Our antibody was made against the C terminus of the protein, hence both the 6 and 9 kDa secreted forms must contain the C terminus. Therefore, these two forms cannot represent the two pieces produced by a single cleavage of the molecule, but must reflect different processing of the larger form. Interestingly, similar observations have been made in studies of IL-8. This molecule, when released by endothelial cells, has an extended amino terminus (Gimbrone et al., 1989) compared to that produced by monocytes (Carveth et al., 1989).

In normal tissues, this protein is expressed in the cells and ECM of connective tissue and in other tissues of mesenchymal origin such as bone and tendon. It is not present in muscle fibers, endothelial cells and bone marrow. In general, this distribution coincides with the distribution of the mRNA (Martins-Green and Bissell, 1990), suggesting that this protein is biologically active in the tissues that produce it. However, 9E3 was also detected in two tissues that do not express the mRNA at detectable levels, the smooth muscle layer of arteries (intima layer) and the epidermis (Martins-Green and Bissell, 1990). In the intima of arteries the protein appears to be localized in the ECM between the cells, suggesting that it diffuses into this layer after production by the fibroblasts of the surrounding connective tissue. Thus the 9E3 protein produced by one cell type could be interacting with a different cell type.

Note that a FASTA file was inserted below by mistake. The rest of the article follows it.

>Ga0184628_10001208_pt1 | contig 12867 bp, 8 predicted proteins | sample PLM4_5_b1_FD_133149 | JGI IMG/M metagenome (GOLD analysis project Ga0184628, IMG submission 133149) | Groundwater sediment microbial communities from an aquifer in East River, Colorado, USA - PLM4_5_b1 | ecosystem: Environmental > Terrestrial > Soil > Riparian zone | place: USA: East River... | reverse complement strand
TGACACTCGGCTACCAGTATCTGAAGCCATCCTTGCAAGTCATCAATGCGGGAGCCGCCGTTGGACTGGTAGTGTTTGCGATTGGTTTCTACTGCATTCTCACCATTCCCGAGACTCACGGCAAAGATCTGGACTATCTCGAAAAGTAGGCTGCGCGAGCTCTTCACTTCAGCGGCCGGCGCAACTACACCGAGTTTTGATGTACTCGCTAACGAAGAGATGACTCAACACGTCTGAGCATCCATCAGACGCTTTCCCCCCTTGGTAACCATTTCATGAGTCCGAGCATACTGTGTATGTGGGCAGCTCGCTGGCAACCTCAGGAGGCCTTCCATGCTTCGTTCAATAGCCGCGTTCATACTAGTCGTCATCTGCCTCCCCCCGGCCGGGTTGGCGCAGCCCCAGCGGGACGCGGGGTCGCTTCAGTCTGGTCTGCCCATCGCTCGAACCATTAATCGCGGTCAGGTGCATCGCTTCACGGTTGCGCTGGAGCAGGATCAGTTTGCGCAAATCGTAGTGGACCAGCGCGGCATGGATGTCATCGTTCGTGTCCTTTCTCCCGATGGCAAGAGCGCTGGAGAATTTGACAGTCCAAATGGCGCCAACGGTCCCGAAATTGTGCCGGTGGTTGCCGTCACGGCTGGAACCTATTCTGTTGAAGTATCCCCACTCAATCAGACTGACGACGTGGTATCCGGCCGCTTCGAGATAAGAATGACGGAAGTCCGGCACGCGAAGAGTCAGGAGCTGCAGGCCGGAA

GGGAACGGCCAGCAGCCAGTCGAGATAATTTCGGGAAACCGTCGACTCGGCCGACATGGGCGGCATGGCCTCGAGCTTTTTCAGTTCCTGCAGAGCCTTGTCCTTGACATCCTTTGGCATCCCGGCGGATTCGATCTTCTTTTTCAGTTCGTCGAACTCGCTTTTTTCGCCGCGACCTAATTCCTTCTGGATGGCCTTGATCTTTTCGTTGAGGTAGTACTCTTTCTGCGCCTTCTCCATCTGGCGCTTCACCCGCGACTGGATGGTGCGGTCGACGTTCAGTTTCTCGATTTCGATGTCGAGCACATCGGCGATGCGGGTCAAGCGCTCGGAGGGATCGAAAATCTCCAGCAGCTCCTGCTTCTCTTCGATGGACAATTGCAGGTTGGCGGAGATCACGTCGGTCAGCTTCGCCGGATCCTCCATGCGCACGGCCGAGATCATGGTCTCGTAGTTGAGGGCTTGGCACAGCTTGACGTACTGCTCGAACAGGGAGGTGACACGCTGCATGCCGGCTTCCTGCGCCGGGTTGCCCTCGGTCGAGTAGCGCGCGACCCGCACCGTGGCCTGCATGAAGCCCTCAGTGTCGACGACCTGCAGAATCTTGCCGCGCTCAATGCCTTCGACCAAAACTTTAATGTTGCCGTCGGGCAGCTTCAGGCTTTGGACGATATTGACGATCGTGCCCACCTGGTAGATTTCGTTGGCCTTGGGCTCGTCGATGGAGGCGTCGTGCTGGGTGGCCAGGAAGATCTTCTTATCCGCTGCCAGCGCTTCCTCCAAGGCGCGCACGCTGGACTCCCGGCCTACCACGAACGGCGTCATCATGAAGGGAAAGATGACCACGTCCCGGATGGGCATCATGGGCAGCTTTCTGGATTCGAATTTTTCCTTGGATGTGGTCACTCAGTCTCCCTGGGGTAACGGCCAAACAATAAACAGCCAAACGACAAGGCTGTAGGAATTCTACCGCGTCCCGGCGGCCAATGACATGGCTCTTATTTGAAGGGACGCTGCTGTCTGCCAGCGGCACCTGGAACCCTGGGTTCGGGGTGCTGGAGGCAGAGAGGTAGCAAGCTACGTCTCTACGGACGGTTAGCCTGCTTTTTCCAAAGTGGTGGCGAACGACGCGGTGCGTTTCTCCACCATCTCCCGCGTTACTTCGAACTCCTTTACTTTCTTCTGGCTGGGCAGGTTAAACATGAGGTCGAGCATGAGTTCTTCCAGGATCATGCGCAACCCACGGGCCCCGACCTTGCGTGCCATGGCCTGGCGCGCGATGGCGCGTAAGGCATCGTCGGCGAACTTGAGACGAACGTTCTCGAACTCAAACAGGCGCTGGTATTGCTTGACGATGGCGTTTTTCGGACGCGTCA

The staining of the epidermis is more difficult to explain. The western blot analysis performed to test for cross reactivity between 9E3 and keratins was negative. Although suggestive, this negative result is not definitive because the keratins are denatured for such analysis, leaving the possibility that cross reactivity could occur between one or more keratins in their in situ forms. The large amount of keratins present in the stratum corneum of the skin and the high charge carried by these molecules (Moll et al., 1982) also raises the possibility that the 9E3 antibody could be binding nonspecifically to keratins, but if that were the case we probably would have seen similar staining with the rabbit IgG control. Fortunately, a similar uncertainty does not arise for other tissues because none of the other cells and tissues that stain for the protein contain keratins. In summary, the 9E3 protein is essentially found in cells and tissues that express the mRNA.